Public consultation continues to be indispensable in adequate budgeting for climate and social justice in a manner that shapes the allocation and execution of public budgets. Processes of transparency and accountability thus become essential if the current trajectory continues to focus on the private sector. Incoming climate finance has also begun to prioritise the role of the private sector with emphasis placed on market reforms which cannot be allowed in our national context that increases a debt burden and potentially worsens austerity.
Furthermore, our public development finance institutions have historically financed the minerals-energy complex mentioned above, and have not progressively shifted away. These institutions are often out of the public eye, and need to become more accountable to the public in terms of financing for sustainable and inclusive development. Instead of addressing market failures to stimulate more private sector involvement, a more progressive role needs to be taken to support local, green industrialisation. Instead, continued investment in new fossil fuels (coal or gas) adds an expensive strain to our public budget in terms of costly stranded assets. Furthermore, additional fossil fuel projects add to our national greenhouse gas emissions, and make directly impacted communities more vulnerable to water scarcity, health impacts and ruined land.
The public budget, and supporting planning processes, must be ambitious in reducing our overall GHGs by supporting equitable and just alternatives that are green and job-rich. The mainstreaming of climate justice considerations better allows for local level planning to ensure societies become increasingly resilient with lowered vulnerabilities to the worsening impacts of the crisis.
South Africa’s unemployment rate is among the highest in the world. Each year the number of new entrants into the job market far exceeds the number of job opportunities, leading to ever-increasing unemployment. According to the latest Quarterly Labour Force Survey (QLFS) the official unemployment rate now stands at 34.4%. But this figure only serves to understate the real extent of unemployment. When discouraged workers are included, the expanded unemployment rate rises to 46.5%. The latest QLFS Q1:2022 indicates that ‘Black African women are the ‘most vulnerable’ with an (official) unemployment rate of 40,6%.’ Government’s plans to address unemployment have largely been gender blind and focused on the formal economies, with no clear plans for how to improve women’s economic access.
In the two decades following the end of apartheid South Africa’s growth path has been characterised by a rapid relative expansion in the services (or tertiary) sector. It has shifted increasingly towards the provision of services, in particular that of financial and business services, while its labour-intensive productive sectors such as manufacturing, mining and agriculture have stagnated and declined. As a consequence, there has been a trend to the casualisation, informalisation and externalisation of the labour force. Not only has this involved greater insecurity at work but it has created a large proportion of the workforce that are underemployed.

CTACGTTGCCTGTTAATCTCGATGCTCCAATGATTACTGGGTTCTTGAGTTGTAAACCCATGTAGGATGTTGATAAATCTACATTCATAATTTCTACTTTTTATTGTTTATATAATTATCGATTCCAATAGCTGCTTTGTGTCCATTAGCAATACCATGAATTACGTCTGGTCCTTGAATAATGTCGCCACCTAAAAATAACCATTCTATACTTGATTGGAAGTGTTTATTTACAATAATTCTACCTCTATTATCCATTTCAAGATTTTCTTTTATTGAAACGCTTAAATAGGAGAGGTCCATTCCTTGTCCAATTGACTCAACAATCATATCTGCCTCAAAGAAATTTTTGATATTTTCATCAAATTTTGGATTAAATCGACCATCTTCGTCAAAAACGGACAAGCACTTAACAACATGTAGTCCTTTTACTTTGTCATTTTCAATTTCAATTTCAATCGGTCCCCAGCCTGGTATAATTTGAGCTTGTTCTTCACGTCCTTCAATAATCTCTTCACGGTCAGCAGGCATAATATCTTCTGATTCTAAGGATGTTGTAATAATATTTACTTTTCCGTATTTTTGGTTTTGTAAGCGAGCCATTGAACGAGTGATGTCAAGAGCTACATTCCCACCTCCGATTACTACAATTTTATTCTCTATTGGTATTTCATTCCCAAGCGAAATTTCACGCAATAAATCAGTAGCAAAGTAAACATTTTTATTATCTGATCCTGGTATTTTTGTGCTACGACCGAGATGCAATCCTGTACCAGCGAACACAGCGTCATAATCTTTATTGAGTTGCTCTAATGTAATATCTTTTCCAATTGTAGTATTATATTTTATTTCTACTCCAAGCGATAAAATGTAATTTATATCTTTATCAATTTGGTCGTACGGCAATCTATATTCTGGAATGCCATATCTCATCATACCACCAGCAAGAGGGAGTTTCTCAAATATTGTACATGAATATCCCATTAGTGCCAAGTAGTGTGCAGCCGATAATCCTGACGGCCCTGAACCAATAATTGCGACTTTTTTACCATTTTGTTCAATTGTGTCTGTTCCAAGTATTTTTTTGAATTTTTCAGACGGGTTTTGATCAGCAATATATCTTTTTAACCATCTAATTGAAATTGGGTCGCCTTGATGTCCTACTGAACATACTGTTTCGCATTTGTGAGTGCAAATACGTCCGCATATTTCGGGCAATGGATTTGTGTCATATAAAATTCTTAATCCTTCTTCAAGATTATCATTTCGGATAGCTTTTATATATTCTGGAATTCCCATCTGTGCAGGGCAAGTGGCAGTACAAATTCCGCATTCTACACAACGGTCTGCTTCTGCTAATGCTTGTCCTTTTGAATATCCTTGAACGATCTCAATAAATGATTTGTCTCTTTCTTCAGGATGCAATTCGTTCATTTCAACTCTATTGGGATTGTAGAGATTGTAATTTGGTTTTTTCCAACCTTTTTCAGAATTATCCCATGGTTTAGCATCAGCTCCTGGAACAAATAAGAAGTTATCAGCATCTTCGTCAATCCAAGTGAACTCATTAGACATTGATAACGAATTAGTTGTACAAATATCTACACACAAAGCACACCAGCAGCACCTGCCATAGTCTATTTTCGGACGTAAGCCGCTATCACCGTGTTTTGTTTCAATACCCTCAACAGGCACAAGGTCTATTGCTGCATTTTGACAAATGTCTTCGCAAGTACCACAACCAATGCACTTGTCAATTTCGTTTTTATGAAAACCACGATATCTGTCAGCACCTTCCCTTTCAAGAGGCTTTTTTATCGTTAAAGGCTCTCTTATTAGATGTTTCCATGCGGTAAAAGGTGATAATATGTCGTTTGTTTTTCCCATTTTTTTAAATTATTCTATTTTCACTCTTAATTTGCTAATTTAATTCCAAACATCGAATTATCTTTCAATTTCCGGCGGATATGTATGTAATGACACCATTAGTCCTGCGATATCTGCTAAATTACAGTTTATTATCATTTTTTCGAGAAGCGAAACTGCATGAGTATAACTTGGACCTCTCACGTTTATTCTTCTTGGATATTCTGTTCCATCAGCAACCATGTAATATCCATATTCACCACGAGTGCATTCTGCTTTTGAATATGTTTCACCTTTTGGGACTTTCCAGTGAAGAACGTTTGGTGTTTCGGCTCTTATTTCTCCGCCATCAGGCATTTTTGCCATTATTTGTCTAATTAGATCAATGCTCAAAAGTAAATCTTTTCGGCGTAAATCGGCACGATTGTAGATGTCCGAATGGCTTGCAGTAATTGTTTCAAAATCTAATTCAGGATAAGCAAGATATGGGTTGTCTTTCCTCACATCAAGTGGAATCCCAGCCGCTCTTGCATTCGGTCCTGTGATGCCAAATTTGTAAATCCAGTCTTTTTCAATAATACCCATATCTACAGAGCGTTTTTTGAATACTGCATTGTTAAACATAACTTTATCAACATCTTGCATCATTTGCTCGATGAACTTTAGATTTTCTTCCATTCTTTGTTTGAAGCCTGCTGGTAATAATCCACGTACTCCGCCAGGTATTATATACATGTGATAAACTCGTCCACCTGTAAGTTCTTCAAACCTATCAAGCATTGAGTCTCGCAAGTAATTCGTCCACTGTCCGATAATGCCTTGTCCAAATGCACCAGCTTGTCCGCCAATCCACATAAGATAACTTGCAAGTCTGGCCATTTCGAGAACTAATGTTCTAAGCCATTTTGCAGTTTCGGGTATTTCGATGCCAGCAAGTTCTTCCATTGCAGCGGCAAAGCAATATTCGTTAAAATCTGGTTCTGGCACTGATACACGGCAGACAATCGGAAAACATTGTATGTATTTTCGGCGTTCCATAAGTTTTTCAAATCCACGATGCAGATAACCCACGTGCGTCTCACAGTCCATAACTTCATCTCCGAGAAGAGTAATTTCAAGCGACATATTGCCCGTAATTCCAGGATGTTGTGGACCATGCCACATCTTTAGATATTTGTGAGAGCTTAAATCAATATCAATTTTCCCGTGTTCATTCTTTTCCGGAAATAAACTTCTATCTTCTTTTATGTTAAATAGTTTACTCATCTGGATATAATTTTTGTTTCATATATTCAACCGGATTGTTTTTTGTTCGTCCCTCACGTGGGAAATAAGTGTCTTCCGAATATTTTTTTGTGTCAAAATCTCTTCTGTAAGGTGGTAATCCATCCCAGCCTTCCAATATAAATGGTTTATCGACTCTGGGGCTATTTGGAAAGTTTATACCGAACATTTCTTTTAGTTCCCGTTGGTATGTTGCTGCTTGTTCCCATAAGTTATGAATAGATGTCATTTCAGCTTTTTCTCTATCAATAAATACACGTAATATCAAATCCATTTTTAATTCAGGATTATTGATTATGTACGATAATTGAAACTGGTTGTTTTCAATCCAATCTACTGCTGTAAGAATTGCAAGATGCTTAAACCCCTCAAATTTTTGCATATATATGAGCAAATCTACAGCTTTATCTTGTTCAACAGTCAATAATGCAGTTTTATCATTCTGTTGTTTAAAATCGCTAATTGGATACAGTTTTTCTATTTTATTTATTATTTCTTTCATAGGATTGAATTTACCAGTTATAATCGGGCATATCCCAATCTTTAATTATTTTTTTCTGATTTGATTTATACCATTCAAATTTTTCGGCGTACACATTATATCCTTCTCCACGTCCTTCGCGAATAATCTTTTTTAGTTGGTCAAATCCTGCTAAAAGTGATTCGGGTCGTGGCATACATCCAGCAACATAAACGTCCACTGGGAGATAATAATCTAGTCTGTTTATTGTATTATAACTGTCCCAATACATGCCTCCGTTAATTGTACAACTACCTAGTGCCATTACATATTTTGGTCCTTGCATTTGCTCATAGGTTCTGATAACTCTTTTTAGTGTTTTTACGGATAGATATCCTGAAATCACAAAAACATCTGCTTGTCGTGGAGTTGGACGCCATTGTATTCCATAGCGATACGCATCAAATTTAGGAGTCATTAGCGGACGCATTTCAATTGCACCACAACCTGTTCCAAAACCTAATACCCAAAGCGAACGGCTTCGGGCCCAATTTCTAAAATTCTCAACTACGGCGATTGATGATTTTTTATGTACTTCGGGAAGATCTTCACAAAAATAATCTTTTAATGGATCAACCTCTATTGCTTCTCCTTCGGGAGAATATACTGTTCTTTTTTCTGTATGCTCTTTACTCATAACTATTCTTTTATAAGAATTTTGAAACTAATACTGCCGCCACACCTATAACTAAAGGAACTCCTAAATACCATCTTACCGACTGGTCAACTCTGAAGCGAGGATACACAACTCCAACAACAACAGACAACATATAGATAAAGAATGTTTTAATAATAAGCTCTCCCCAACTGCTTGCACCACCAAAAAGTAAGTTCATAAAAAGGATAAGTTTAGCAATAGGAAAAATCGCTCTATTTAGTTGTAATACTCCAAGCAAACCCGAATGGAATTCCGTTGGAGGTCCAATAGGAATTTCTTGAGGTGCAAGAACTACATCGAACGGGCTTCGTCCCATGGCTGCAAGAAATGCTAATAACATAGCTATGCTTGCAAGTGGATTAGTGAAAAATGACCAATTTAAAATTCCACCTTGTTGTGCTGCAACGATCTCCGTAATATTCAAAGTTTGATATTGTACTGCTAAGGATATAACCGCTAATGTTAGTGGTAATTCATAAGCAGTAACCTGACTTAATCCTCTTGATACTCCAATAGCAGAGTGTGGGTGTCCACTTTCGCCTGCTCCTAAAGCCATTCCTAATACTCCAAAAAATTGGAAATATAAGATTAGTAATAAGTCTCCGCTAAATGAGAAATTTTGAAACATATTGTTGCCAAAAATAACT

The government’s implementation of budget cuts alongside the increased liberalisation of the South African economy and other austerity measures will only deepen the unemployment crisis. Even more retrenchments can be expected, especially in light of the R160-billion cut from the public sector wage bill over the next three years. The cuts to the wage bill will not only mean lower wages for the majority of public sector workers, it will need a reduction in the headcount and the continuation of unfilled vacancies in key public sector institutions. Service delivery will deteriorate even further. Government itself has acknowledged how low compensation growth in education will have a negative impact on no-fee schools. Already, at the Public Sector Summit in March 2022, the Department of Public Service and Administration (DPSA) made a presentation on the state of the public service. Director-General Yoliswa Makhasa reported that 164,661 posts were reported vacant in December 2021, of which 39,367 are in Public Health and 73,088 in Public Education.
These policies – beginning with Growth, Employment and Redistribution (GEAR) in post-Apartheid South Africa – advanced the increased role of the private sector, the deregulation of the financial economy and the liberalisation of trade. These policies, centred around an export-oriented growth model that is over-reliant (albeit to a lesser degree) on a mineral-energy complex that is in decline, has driven a process of premature deindustrialisation of the South African economy. This premature deindustrialisation of the SA economy has underpinned the deep levels of unemployment in the country.
The Intensifying unemployment crisis underpins many social ills, including incomparably high levels of inequality. Inequality is a virus that undermines the social fabric and the economy and contributes to increased levels of crime, violence, xenophobia and other social tensions.